Skip to content
Home » Can directors be personally liable for a company’s debts?

Can directors be personally liable for a company’s debts?

One of the great advantages of trading through a company is to take advantage of ‘limited liability’.

This means that you are not responsible for the company’s debts if it goes bust. Unless you have personally guaranteed a liability – for example to a bank or landlord.

However, there is an important exception to this principle of ‘limited liability’.

A director can be held personally responsible by a liquidator if they allowed the company to carry on trading after it became clear that it would go into liquidation.

This is because it’s regarded as unfair to suppliers and other creditors to carry on taking credit when you know you won’t be able to repay them.

An interesting case – Mond v Bowles & ors (2011)

In October 2011, a High Court judge decided that Mr and Mrs Bowles, the two non-executive directors of a start-up wireless internet provider called Langreen Ltd, had not been guilty of “wrongful trading” even though the company had:

  • always been undercapitalised,
  • always traded at a loss, and
  • probably always been insolvent on a cash flow basis.

The two directors escaped personal liability because the judge found that they had genuinely and reasonably believed, right up to the point of liquidation, that the company could be saved, and had done all they reasonably could to minimise the potential loss to creditors.

It seems that the company’s downfall was mainly because of the failure of the only available satellite provider.

A company must stop trading as soon as failure is a certainty

The moral is that it’s vital that, as soon as the company’s problems are so great that its failure is inevitable, it must cease trading.

If the company is allowed by the directors to go on trading after this point then there could be a claim for wrongful trading against them personally.

Tide Business Bank Account - £50 Cashback!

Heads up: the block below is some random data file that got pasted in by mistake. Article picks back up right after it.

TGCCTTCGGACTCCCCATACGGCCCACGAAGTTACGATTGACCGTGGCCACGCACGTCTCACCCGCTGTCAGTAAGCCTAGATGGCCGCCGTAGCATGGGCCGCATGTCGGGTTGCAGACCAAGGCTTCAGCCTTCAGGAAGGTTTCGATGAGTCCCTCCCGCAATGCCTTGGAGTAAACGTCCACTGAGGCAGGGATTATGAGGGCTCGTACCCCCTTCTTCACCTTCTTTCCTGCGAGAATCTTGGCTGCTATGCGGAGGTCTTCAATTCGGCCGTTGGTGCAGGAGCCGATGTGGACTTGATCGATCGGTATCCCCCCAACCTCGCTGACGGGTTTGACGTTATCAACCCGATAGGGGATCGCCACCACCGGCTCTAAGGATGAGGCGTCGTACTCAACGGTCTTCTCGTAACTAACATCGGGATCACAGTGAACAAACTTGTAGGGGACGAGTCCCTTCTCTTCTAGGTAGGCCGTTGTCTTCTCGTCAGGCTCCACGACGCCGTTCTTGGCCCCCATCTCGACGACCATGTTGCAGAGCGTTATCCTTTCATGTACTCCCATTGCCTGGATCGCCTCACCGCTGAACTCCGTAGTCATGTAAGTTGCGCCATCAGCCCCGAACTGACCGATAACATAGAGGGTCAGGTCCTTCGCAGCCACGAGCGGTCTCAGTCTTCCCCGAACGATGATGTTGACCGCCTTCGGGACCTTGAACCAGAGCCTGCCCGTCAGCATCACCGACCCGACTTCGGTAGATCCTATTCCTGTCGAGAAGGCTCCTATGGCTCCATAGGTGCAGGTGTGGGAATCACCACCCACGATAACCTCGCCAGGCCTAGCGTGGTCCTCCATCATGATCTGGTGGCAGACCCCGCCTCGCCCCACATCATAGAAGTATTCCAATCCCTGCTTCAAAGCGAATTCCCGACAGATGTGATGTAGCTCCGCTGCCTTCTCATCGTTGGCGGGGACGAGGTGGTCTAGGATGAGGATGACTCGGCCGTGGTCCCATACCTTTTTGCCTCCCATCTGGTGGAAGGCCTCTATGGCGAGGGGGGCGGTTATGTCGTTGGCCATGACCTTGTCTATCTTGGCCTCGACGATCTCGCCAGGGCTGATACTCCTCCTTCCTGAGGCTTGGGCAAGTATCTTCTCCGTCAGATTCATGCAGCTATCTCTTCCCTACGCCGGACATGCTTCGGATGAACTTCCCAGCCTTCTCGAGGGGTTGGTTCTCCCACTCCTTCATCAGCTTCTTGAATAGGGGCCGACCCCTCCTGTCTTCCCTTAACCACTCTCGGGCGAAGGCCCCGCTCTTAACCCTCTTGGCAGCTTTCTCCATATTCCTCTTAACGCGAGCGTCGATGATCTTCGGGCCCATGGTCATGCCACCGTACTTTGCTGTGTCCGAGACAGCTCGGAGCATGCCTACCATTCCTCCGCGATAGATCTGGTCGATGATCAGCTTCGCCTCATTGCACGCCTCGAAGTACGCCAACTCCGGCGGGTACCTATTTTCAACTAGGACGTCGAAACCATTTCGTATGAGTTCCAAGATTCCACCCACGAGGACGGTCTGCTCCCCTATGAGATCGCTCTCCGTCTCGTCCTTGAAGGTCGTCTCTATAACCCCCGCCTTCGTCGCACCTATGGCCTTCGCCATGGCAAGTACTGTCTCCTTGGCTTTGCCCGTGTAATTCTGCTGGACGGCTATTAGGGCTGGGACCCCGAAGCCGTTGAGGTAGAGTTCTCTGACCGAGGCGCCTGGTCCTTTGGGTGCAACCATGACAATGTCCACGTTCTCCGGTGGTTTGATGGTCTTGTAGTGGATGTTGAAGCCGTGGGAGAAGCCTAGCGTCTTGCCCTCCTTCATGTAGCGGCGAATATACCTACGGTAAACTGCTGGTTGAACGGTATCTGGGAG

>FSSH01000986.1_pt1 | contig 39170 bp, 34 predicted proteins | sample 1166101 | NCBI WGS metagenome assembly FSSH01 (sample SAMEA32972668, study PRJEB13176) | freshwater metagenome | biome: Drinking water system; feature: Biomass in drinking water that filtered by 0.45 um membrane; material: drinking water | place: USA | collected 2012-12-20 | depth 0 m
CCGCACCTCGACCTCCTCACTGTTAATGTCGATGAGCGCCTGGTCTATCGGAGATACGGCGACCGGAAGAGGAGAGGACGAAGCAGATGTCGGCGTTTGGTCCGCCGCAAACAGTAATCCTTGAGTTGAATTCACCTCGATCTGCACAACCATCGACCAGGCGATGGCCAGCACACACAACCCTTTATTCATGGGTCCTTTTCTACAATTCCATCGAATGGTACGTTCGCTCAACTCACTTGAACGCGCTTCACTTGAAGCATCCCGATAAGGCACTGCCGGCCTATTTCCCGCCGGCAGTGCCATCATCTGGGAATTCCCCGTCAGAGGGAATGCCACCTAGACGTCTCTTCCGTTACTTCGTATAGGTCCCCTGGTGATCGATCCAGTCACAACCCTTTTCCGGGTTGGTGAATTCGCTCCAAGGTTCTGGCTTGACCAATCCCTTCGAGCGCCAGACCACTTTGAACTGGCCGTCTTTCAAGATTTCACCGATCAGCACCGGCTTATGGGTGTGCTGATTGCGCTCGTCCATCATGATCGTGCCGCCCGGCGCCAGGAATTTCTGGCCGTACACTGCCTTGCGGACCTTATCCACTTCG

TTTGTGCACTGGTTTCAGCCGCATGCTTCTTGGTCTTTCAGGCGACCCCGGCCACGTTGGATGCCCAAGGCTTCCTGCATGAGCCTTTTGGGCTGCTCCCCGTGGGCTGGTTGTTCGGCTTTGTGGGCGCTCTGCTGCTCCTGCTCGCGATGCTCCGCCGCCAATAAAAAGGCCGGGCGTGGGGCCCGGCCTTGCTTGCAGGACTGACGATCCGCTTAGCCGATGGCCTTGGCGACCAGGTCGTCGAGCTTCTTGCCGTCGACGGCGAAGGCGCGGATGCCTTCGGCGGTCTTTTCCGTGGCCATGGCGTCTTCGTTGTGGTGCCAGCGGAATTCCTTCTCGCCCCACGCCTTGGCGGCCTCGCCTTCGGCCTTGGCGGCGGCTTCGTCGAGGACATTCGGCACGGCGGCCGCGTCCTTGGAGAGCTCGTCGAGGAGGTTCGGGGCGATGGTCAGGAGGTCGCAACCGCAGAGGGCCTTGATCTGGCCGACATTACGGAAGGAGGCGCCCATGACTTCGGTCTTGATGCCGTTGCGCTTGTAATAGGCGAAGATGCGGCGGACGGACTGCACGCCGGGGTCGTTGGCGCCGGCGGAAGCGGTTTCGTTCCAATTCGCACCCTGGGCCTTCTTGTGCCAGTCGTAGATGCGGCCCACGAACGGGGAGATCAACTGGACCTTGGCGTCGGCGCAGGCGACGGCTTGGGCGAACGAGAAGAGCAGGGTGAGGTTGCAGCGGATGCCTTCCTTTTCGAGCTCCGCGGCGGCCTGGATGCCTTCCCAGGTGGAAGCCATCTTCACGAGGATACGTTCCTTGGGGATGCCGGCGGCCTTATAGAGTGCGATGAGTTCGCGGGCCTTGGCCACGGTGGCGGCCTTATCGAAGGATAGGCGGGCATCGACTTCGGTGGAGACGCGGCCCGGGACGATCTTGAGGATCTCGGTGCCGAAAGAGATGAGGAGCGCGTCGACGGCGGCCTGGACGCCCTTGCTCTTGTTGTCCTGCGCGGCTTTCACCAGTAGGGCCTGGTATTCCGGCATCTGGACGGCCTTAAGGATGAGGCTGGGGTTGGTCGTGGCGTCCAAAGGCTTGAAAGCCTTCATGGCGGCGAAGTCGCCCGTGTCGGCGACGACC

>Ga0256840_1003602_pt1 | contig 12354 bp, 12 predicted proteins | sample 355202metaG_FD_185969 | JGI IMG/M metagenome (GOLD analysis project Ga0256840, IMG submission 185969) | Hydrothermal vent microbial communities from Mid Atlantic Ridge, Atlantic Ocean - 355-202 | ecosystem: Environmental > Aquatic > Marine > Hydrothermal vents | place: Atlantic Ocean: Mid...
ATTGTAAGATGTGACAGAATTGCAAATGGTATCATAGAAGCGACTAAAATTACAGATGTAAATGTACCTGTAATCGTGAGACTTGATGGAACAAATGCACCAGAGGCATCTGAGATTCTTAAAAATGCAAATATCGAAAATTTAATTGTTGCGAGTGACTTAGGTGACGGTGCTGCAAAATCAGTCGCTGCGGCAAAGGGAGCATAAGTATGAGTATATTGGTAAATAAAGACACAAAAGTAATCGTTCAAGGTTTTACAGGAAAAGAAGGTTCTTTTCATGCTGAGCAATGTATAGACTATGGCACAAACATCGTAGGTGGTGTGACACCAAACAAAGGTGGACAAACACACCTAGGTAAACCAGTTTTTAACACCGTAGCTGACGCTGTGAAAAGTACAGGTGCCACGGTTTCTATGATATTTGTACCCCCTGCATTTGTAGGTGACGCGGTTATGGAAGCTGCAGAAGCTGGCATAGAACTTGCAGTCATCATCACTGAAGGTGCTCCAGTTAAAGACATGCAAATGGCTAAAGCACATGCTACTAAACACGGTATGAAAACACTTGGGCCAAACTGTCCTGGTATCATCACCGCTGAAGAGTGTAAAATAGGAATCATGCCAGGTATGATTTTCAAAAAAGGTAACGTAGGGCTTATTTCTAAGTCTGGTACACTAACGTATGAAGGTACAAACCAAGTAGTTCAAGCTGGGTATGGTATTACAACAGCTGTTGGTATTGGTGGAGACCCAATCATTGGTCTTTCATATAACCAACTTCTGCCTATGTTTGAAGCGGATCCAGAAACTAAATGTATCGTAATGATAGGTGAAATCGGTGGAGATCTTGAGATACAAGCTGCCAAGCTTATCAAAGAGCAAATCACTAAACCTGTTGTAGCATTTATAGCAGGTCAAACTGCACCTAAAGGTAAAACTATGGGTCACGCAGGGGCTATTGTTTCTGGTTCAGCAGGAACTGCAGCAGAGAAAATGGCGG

Simply open an account to qualify + 12 months of free transfers for our visitors! Read our Tide review

The following practical matters are worth remembering:

The benefit of hindsight

There is a danger of assessing directors’ conduct with the benefit of too much hindsight.

The director’s culpability is based purely on the information which was known, or ought to have been known at the relevant time.

The court will consider the reasonableness of each director’s conduct in light of this.

An objectivity test

There is an objective test of what each director ought reasonably to have known at the time.

FreeAgent - Brilliant Accounting Software

FreeAgent accounting software for sole traders and limited companies. 55% off first 6 months + 30-Day Free Trial.

This is based on the standard of a reasonably diligent person discharging his function and having the general knowledge and skill that he actually had.

If the directors have a particular expertise then that is the standard on which they will be judged even if “lay” directors would not have had that knowledge.

This means that an experienced director may in practice have a greater responsibility than inexperienced executive directors who may have a greater management role.

Non-executive directors

This type of liability can apply to “non-executive” directors.

In this case, at least one of the directors went beyond a passive role in protecting their investments.

He took on certain management functions but even a director who only attends board meetings has a role to play in essential decisions about the company and will be judged accordingly.

This would apply to angels and people appointed to the board of a start-up by an investor.

Is resignation the answer?

Resignation is not necessarily the answer once the issues have arisen. This should only be considered if a director’s views are being ignored.

Always keep accurate records

One of the most important lessons is to make careful, dated notes and minutes of all decisions and actions taken to protect the creditors.

Avoiding the potential liability

Passive or non-executive directors in companies should pay particular attention to these comments.

Limiting your responsibilities, whether under an appointment letter or otherwise, will not protect you and it will not be enough to protest that you were only protecting your investment. The same applies to appointees of shareholders, lenders and investors.

The best way to avoid liability is not to be a director at all but an “observer” with the right to attend the board meeting under contract but without Companies Act director status.

It is surprising how often an investor can exert the same degree of control over the Company’s affairs through contractual rights given to it under a shareholder’s agreement, without the danger of personal liability.

Clearly there’s always the danger of being treated as a shadow director but this can usually be avoided with a well-drafted agreement.

Being an observer rather than a director may not give you the same prestige as parking in the Chairman’s reserved parking space, but it certainly helps when the chips are down!

This article was written for ByteStart by Mark Copping, a partner in Hamlins LLP’s Corporate Department. He has a wealth of experience in all types of corporate and commercial work especially in the leisure, media, retail and property sectors.